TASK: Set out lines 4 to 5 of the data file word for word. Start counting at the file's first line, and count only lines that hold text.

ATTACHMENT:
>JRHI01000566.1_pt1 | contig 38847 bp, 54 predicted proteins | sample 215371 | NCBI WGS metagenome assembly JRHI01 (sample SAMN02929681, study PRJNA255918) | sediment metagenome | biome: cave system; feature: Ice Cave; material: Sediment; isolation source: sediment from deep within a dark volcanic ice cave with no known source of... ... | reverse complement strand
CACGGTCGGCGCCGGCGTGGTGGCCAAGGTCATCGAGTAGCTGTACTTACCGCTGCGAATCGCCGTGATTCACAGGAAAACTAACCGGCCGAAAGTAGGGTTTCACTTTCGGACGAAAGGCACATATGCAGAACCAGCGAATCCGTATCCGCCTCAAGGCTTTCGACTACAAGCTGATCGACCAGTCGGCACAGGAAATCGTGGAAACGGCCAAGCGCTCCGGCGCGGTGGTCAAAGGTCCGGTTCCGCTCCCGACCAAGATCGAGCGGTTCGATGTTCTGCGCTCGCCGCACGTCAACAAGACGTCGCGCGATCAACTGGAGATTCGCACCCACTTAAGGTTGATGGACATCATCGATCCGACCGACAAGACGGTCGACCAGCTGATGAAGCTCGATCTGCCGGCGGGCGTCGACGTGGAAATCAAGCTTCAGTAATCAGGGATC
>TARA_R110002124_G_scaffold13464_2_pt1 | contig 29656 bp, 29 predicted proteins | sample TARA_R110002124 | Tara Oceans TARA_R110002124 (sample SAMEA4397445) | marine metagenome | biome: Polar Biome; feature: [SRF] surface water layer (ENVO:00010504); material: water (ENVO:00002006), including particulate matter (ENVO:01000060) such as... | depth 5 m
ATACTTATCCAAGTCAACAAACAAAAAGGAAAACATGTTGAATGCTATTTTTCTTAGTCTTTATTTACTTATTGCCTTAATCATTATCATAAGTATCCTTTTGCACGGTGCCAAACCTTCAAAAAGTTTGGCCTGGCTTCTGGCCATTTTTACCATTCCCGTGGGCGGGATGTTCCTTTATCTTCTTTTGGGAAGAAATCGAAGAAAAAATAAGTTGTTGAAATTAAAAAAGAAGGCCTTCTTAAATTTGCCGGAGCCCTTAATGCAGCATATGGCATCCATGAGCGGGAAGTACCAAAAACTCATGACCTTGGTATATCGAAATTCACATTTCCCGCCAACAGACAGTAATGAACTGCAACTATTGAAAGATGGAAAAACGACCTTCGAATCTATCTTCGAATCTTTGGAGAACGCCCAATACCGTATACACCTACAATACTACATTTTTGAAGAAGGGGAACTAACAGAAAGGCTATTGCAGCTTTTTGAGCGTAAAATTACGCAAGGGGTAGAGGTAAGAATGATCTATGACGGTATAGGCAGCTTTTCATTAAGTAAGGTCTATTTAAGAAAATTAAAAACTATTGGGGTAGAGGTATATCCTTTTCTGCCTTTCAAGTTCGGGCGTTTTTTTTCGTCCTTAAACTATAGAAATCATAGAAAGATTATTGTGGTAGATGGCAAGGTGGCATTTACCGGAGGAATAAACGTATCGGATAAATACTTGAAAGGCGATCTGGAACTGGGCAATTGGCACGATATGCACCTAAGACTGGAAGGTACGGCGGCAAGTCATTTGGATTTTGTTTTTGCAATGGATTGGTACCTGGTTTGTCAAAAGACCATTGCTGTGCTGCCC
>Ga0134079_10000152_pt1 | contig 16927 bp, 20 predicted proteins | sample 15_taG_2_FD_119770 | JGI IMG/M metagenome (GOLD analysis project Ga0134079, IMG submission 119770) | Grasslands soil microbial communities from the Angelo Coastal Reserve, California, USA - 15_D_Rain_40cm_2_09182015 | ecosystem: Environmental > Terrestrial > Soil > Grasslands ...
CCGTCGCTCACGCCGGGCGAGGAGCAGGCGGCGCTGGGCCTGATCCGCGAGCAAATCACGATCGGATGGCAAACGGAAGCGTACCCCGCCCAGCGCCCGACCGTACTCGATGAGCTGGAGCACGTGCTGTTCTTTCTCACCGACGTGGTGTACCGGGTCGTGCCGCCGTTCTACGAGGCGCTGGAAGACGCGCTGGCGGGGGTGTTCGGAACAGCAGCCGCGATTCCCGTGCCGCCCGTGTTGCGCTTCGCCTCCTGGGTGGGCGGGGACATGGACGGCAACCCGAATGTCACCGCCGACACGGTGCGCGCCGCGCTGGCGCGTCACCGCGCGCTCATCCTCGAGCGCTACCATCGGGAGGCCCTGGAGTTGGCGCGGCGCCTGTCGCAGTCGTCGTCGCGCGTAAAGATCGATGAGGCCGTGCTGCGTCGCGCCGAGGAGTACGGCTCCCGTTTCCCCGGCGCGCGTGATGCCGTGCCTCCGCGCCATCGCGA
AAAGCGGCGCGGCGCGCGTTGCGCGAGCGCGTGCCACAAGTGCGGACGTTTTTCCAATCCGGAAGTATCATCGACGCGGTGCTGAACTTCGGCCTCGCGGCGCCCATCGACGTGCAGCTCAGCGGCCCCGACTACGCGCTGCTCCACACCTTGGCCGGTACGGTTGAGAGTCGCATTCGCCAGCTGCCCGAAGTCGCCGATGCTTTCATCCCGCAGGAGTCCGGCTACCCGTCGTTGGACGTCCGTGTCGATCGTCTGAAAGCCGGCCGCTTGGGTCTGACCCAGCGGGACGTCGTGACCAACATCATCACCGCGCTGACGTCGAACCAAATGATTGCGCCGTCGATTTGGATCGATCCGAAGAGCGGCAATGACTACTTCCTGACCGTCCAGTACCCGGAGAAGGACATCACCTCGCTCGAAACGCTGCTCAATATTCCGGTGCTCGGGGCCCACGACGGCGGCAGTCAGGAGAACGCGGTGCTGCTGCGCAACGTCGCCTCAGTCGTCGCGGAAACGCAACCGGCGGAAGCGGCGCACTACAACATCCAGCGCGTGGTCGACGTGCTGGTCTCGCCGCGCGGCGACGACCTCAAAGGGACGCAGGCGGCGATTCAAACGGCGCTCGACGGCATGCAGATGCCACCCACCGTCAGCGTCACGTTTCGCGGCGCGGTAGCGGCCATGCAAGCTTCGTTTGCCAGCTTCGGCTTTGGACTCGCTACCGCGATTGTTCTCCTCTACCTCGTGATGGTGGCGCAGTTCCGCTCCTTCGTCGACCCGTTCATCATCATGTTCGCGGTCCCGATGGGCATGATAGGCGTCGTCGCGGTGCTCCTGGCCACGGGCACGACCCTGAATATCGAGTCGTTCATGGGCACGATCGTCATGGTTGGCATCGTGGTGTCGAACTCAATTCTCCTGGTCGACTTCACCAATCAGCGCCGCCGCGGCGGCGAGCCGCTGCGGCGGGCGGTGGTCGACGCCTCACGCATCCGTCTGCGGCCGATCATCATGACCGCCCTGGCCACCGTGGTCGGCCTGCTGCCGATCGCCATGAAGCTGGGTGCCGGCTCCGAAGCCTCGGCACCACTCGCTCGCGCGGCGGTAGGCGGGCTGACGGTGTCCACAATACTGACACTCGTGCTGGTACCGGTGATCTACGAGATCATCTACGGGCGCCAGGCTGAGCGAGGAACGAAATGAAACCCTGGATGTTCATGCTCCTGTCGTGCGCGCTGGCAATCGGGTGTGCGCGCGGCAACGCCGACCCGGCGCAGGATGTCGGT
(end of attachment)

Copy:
ATACTTATCCAAGTCAACAAACAAAAAGGAAAACATGTTGAATGCTATTTTTCTTAGTCTTTATTTACTTATTGCCTTAATCATTATCATAAGTATCCTTTTGCACGGTGCCAAACCTTCAAAAAGTTTGGCCTGGCTTCTGGCCATTTTTACCATTCCCGTGGGCGGGATGTTCCTTTATCTTCTTTTGGGAAGAAATCGAAGAAAAAATAAGTTGTTGAAATTAAAAAAGAAGGCCTTCTTAAATTTGCCGGAGCCCTTAATGCAGCATATGGCATCCATGAGCGGGAAGTACCAAAAACTCATGACCTTGGTATATCGAAATTCACATTTCCCGCCAACAGACAGTAATGAACTGCAACTATTGAAAGATGGAAAAACGACCTTCGAATCTATCTTCGAATCTTTGGAGAACGCCCAATACCGTATACACCTACAATACTACATTTTTGAAGAAGGGGAACTAACAGAAAGGCTATTGCAGCTTTTTGAGCGTAAAATTACGCAAGGGGTAGAGGTAAGAATGATCTATGACGGTATAGGCAGCTTTTCATTAAGTAAGGTCTATTTAAGAAAATTAAAAACTATTGGGGTAGAGGTATATCCTTTTCTGCCTTTCAAGTTCGGGCGTTTTTTTTCGTCCTTAAACTATAGAAATCATAGAAAGATTATTGTGGTAGATGGCAAGGTGGCATTTACCGGAGGAATAAACGTATCGGATAAATACTTGAAAGGCGATCTGGAACTGGGCAATTGGCACGATATGCACCTAAGACTGGAAGGTACGGCGGCAAGTCATTTGGATTTTGTTTTTGCAATGGATTGGTACCTGGTTTGTCAAAAGACCATTGCTGTGCTGCCC
>Ga0134079_10000152_pt1 | contig 16927 bp, 20 predicted proteins | sample 15_taG_2_FD_119770 | JGI IMG/M metagenome (GOLD analysis project Ga0134079, IMG submission 119770) | Grasslands soil microbial communities from the Angelo Coastal Reserve, California, USA - 15_D_Rain_40cm_2_09182015 | ecosystem: Environmental > Terrestrial > Soil > Grasslands ...